Updated advice on body fat changes and lactic acidosis with HIV medicines

Press release 23/10/2015

EMA recommends removal of class warnings for several medicines

The European Medicines Agency (EMA) has updated the advice on the risk of body fat changes and lactic acidosis with medicines for the treatment of human immunodeficiency virus (HIV) infection. As a result, HIV medicines will no longer require a warning concerning fat redistribution in their product information, and a number of medicines of the class 'nucleoside and nucleotide analogues' will no longer require a warning about lactic acidosis.

Body fat changes

The warning about body fat changes (lipodystrophy) was introduced in the early 2000s in the light of clinical findings in patients taking combinations of medicines available at the time. The term 'lipodystrophy' in this context refers to changes in the amount of body fat as well as the distribution of fat in the body. More recent analyses suggest that only some medicines cause fat changes (zidovudine, stavudine and, probably, didanosine), and that these fat changes concern the loss of subcutaneous fat (lipoatrophy). There is no clear evidence that HIV medicines cause fat accumulation.

In line with current evidence:

  • the general warning about lipodystrophy is therefore being removed for HIV medicines;
  • a specific warning related to loss of subcutaneous fat will remain for medicines containing zidovudine, stavudine, and didanosine.

Lactic acidosis

Similarly, a warning about lactic acidosis, a harmful build-up of lactic acid in the body, was introduced in the early 2000s for nucleoside and nucleotide analogues. However, an analysis of studies, case reports and published literature now shows that the risk of lactic acidosis differs substantially between medicines in the class.

In line with current evidence, the class warning about lactic acidosis is being removed for nucleoside and nucleotide analogue medicines, with exception of products containing zidovudine, stavudine and didanosine.

Companies affected by these recommendations will now start regulatory procedures to update the product information of their medicines accordingly.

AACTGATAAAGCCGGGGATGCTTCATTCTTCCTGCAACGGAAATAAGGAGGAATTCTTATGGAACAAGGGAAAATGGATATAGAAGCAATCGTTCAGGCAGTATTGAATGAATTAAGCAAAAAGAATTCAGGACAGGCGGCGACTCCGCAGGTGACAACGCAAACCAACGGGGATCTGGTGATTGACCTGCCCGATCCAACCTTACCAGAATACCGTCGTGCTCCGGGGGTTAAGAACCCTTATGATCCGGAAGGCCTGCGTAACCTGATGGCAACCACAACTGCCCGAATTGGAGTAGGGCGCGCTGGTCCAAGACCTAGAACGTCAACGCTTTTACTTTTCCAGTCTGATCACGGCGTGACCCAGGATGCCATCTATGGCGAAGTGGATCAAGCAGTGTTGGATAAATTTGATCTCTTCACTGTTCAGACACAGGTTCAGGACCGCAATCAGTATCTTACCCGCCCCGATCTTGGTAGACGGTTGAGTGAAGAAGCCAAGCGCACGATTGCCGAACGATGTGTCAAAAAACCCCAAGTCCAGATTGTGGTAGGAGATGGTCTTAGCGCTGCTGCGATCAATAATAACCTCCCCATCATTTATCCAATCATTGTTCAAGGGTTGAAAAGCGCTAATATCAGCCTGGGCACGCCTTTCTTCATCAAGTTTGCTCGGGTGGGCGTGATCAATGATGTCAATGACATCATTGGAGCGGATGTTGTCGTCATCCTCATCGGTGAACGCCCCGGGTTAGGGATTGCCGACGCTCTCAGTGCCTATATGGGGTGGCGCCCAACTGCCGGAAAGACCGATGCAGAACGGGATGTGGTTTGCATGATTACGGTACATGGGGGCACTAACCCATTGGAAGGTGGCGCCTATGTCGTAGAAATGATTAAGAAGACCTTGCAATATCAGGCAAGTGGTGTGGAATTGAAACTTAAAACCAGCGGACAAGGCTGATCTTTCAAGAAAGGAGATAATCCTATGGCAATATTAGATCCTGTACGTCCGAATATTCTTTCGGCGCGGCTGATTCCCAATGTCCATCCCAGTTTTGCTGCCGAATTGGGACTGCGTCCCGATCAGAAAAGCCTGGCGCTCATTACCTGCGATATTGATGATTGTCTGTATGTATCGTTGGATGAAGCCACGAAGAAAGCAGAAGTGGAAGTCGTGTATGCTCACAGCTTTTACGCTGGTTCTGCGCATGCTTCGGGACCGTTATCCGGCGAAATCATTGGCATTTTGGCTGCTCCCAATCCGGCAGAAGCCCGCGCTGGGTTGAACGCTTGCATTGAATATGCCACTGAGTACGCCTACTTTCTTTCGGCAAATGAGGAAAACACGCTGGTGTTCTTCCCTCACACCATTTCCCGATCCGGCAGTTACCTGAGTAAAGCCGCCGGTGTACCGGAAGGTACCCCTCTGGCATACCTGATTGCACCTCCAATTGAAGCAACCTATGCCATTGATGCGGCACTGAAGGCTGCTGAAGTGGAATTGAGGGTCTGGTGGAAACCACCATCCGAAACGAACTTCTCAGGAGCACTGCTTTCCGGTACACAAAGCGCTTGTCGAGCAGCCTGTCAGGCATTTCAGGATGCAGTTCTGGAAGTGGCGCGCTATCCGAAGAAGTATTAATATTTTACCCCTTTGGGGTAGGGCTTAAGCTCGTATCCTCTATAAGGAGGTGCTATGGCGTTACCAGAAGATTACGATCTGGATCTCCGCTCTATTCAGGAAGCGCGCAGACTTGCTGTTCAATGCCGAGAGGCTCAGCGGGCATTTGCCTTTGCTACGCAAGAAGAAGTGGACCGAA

Information for patients and healthcare professionals

  • The product information of HIV medicines are being updated to reflect current knowledge about body fat changes and lactic acidosis, so that patients and healthcare professionals can decide on treatment using up to date advice.
  • This review raised no new risks or concerns; patients can be reassured that for several medicines, previous information on the risk of body fat changes and lactic acidosis is no longer considered relevant.
  • Patients should continue to take their medicines as prescribed.
  • Patients who have any questions should discuss them with their healthcare professional.

More about the medicines

EMA's review covered centrally authorised HIV medicines. The following centrally authorised medicines no longer require a warning concerning fat redistribution: Aptivus, Atripla, Combivir, Crixivan, Edurant, Emtriva, Epivir, Eviplera, Evotaz, Intelence, Invirase, Kaletra, Kivexa, Lamivudine ViiV, Norvir, Prezista, Reyataz, Rezolsta, Stribild, Sustiva, Telzir, Triumeq, Trizivir, Truvada, Viramune, Viread, Zerit and Ziagen.

For lactic acidosis, the following medicines no longer require a class warning: Atripla, Emtriva, Epivir, Eviplera, Kivexa, Lamivudine ViiV, Stribild, Triumeq, Truvada, Viread and Ziagen.

Combivir, Trizivir and Zerit will now have a warning about fat loss (lipoatrophy) and will also retain the lactic acidosis warning.

The product information for nationally authorised medicines will also be updated in line with the latest advice.

More about the procedure

The purpose of the review (part of a procedure known as a legally binding measure, or LEG) was to determine if the advice about body fat changes and lactic acidosis adequately reflected current knowledge and to make recommendations on amendments to the product information for HIV medicines.

EMA's Pharmacovigilance Risk Assessment Committee (PRAC) conducted the initial review, taking advice from a scientific advisory group (SAG) on HIV. The Committee for Medicinal Products for Human Use (CHMP) then adopted PRAC's recommendations as the Agency's final opinion.

Marketing authorisation holders will now start regulatory procedures known as variations to update the product information of the affected medicines.

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